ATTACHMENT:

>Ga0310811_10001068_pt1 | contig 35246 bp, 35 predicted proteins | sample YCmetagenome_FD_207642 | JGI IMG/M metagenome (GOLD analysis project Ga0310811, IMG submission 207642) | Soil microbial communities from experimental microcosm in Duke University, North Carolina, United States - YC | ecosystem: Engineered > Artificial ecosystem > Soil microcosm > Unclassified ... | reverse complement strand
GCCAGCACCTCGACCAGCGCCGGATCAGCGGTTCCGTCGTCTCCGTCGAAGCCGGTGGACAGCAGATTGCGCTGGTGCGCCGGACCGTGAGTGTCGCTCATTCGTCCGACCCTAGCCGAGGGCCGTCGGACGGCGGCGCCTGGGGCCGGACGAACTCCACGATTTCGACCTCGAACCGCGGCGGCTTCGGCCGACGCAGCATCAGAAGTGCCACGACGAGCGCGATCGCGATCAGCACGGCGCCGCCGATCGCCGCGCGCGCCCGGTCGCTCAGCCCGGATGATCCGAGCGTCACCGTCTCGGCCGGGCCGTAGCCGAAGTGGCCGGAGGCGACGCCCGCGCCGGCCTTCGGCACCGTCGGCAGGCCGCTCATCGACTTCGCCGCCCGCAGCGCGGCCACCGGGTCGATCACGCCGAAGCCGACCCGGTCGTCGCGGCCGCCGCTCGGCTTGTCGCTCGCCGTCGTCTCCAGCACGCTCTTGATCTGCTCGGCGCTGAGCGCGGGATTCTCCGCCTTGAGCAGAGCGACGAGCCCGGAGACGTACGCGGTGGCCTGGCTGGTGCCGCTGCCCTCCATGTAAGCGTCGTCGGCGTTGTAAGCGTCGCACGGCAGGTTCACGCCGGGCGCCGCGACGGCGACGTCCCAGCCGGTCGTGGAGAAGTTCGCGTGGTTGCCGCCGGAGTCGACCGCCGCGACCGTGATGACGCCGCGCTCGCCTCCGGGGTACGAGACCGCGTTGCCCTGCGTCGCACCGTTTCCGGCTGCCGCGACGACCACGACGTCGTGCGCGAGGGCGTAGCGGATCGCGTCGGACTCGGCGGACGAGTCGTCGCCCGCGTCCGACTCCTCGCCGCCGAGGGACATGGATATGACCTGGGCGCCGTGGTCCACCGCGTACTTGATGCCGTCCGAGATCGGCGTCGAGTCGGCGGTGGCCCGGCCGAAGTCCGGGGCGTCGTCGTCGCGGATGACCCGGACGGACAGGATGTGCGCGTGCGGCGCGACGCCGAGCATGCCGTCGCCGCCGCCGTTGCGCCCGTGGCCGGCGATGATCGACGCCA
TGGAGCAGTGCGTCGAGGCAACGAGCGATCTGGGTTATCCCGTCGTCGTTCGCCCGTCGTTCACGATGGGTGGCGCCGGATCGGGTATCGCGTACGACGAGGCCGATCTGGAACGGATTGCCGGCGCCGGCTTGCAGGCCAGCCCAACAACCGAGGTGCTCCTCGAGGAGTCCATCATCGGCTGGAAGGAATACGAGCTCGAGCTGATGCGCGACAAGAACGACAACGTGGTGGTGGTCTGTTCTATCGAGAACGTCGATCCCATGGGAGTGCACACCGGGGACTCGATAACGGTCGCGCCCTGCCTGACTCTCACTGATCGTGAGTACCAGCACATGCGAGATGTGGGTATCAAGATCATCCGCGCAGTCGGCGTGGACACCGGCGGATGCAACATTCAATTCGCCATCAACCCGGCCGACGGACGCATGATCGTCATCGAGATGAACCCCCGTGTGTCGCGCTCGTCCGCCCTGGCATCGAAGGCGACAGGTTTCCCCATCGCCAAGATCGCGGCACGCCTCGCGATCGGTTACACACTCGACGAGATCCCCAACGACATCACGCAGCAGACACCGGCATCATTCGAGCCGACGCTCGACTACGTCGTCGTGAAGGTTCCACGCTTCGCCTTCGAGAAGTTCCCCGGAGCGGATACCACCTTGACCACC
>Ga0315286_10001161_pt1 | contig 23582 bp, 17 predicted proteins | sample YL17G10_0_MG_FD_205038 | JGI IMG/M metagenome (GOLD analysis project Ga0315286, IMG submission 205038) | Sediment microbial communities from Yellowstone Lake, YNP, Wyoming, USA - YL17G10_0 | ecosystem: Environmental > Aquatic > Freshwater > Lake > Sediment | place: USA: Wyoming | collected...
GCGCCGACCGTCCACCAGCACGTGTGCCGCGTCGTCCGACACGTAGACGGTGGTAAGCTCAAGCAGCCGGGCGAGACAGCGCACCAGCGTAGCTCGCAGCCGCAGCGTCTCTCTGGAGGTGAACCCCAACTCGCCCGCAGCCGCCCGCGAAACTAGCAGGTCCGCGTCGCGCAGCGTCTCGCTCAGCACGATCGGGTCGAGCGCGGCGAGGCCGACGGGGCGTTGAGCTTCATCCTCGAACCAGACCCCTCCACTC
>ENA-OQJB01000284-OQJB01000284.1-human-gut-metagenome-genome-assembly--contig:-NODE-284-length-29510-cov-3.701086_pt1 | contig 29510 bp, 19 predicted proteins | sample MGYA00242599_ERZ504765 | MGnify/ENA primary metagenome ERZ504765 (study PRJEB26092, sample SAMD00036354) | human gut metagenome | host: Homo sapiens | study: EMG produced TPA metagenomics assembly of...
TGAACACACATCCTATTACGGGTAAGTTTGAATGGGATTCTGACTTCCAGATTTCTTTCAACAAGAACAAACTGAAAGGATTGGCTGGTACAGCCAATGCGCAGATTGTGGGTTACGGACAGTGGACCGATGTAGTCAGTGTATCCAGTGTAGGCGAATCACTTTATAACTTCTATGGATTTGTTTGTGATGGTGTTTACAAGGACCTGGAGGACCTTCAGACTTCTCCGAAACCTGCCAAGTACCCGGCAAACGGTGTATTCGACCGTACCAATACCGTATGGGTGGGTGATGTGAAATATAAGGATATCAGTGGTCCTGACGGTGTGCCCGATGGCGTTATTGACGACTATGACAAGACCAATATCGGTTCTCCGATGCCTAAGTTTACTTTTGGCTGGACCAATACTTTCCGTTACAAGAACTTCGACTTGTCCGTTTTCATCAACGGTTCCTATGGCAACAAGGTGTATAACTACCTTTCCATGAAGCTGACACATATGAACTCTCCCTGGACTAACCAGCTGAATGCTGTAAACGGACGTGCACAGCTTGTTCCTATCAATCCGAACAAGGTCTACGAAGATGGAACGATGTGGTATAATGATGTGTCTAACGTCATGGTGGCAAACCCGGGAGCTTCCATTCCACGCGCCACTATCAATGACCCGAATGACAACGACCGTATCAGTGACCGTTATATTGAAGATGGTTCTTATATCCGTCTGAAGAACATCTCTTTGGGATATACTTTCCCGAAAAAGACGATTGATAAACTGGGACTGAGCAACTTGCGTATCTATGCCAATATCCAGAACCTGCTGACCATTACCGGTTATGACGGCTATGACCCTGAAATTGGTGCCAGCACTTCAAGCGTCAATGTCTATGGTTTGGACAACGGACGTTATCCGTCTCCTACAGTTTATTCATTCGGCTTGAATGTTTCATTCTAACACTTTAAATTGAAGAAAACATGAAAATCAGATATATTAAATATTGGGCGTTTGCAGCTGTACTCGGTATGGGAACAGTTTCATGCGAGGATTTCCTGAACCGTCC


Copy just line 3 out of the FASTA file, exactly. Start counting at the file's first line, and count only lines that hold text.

TGGAGCAGTGCGTCGAGGCAACGAGCGATCTGGGTTATCCCGTCGTCGTTCGCCCGTCGTTCACGATGGGTGGCGCCGGATCGGGTATCGCGTACGACGAGGCCGATCTGGAACGGATTGCCGGCGCCGGCTTGCAGGCCAGCCCAACAACCGAGGTGCTCCTCGAGGAGTCCATCATCGGCTGGAAGGAATACGAGCTCGAGCTGATGCGCGACAAGAACGACAACGTGGTGGTGGTCTGTTCTATCGAGAACGTCGATCCCATGGGAGTGCACACCGGGGACTCGATAACGGTCGCGCCCTGCCTGACTCTCACTGATCGTGAGTACCAGCACATGCGAGATGTGGGTATCAAGATCATCCGCGCAGTCGGCGTGGACACCGGCGGATGCAACATTCAATTCGCCATCAACCCGGCCGACGGACGCATGATCGTCATCGAGATGAACCCCCGTGTGTCGCGCTCGTCCGCCCTGGCATCGAAGGCGACAGGTTTCCCCATCGCCAAGATCGCGGCACGCCTCGCGATCGGTTACACACTCGACGAGATCCCCAACGACATCACGCAGCAGACACCGGCATCATTCGAGCCGACGCTCGACTACGTCGTCGTGAAGGTTCCACGCTTCGCCTTCGAGAAGTTCCCCGGAGCGGATACCACCTTGACCACC